"The first seven or so minutes, I seemed completely aware of everything and was going over exactly what happened with the medical staff, letting them know that I hit my head hard but could remember everything. Then I got to this point where I'm having deja vu. I started repeating myself every few minutes for the next seven hours."
What came next is just as frightening. The six broken bones in her arms hardly rate a mention beside the concerns about her brain injury. She had a headache every day for six weeks.
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Three months after the crash, the interior design student tried to do an hour of study, and had to give up and sleep instead. The headaches returned for two days. It was five months after the crash before she got a medical clearance.
"It was a massive head injury and I don't remember most of the recovery part," she tells the Herald in an extensive interview after a training session before her latest mishap.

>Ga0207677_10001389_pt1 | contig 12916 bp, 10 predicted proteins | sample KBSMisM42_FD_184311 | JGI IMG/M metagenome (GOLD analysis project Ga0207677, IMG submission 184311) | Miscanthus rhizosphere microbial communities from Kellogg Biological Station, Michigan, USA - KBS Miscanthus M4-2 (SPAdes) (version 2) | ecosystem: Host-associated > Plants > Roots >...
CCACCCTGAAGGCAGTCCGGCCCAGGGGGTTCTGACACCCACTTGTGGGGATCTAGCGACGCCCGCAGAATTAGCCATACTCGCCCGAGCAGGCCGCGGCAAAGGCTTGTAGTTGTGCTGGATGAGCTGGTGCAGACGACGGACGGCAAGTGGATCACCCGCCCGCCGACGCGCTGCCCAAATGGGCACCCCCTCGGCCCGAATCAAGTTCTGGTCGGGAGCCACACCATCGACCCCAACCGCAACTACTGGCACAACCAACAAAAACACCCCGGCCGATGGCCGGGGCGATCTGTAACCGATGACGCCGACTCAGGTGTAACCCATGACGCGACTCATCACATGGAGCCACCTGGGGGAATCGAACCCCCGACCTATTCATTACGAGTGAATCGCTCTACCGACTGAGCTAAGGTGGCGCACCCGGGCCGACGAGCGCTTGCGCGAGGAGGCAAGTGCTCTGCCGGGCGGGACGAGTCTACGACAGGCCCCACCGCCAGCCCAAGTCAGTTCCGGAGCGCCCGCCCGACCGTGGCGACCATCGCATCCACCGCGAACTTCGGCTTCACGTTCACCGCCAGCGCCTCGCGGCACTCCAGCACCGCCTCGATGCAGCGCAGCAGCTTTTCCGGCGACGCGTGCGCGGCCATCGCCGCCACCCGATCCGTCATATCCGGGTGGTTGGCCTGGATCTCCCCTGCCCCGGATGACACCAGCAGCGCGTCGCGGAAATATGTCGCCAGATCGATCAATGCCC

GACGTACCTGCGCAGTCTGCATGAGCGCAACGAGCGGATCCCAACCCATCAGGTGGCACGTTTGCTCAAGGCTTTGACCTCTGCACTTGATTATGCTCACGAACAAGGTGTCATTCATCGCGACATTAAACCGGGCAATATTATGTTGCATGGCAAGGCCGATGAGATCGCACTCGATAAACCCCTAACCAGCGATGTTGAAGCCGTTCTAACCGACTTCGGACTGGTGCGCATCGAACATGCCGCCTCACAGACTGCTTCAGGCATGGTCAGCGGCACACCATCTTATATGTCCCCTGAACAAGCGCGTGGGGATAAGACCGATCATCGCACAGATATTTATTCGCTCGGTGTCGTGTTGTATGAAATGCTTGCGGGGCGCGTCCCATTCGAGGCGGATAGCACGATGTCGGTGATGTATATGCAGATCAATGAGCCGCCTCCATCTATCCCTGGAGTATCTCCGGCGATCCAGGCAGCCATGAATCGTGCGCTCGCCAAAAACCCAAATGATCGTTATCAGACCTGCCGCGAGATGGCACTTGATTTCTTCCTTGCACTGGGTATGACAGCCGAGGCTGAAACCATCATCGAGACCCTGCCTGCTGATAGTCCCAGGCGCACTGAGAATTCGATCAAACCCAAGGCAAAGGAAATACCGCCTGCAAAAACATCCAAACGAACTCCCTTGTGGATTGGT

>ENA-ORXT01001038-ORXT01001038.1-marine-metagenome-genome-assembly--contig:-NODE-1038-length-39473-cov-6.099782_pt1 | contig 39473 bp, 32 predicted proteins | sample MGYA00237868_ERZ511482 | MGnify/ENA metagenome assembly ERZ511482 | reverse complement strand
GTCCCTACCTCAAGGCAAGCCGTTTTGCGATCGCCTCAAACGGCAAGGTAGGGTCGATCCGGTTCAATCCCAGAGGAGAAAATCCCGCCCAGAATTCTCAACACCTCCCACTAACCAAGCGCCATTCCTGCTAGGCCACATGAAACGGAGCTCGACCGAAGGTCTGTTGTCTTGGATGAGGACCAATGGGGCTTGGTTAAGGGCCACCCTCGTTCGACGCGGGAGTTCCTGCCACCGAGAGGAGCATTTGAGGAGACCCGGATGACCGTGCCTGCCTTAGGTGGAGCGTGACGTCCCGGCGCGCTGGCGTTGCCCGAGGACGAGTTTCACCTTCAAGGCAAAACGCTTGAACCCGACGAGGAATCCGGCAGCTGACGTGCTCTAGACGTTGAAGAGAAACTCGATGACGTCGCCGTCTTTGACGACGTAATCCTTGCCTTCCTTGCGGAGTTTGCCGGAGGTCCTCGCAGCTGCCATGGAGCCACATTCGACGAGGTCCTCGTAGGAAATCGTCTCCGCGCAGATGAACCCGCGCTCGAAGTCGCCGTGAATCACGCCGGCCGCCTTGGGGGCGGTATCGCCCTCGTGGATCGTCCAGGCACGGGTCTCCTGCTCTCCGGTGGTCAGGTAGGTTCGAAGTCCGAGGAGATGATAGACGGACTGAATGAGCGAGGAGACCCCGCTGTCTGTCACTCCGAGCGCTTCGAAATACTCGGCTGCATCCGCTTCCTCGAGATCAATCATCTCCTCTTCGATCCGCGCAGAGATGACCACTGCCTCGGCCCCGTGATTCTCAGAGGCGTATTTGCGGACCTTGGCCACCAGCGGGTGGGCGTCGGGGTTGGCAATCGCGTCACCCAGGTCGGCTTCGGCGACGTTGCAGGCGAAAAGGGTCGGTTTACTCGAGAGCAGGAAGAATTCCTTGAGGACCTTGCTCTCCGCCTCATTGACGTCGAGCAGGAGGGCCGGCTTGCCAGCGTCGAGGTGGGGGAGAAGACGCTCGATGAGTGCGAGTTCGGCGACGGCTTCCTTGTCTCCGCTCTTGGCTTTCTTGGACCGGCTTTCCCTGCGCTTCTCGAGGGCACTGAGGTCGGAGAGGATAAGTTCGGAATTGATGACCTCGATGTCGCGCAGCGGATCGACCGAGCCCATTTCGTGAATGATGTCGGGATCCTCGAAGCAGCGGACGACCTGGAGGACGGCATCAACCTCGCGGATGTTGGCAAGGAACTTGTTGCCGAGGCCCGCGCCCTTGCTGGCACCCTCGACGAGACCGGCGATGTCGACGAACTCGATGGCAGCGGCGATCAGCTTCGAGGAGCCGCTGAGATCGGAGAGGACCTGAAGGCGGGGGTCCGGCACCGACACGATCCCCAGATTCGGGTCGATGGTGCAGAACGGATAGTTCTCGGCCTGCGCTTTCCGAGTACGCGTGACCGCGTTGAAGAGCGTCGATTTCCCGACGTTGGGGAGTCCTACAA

"I was lying in bed, pillows supporting my arms, but I had no hating for BMX. I was missing it, the joy of flying through the air. I had an amazing feeling from the very first time I rode a bike - I loved it instantly.
"I was lying there all broken and all I wanted was that feeling again. It never crossed my mind that I would stop. The thought that I might not be able to, or allowed to because of the head injury, was the scariest thought."
Walker wanted to be an Olympian from the day she watched freestyle swimmer Danyon Loader atop the podium, anthem playing, at the 1996 Atlanta Games.
Walker found BMX in what was a traditional way for a girl back then - via her brother's involvement. Matt was two years younger. A sibling rivalry, a driving force, was born and anything Matt could do, Sarah tried to do better.
"A 10-year-old girl doing jumps ... it turned out that no one else was doing that," she says.
Whakatane and Kawerau-raised, she was into anything and everything sports-wise, at a time when BMX was barely a twinkle in the eye of the Olympic Games. A track cycle loomed as the likely vehicle for her Olympic dream, and she was six months shy of quitting BMX when it was announced as a sport for the 2008 Beijing Games.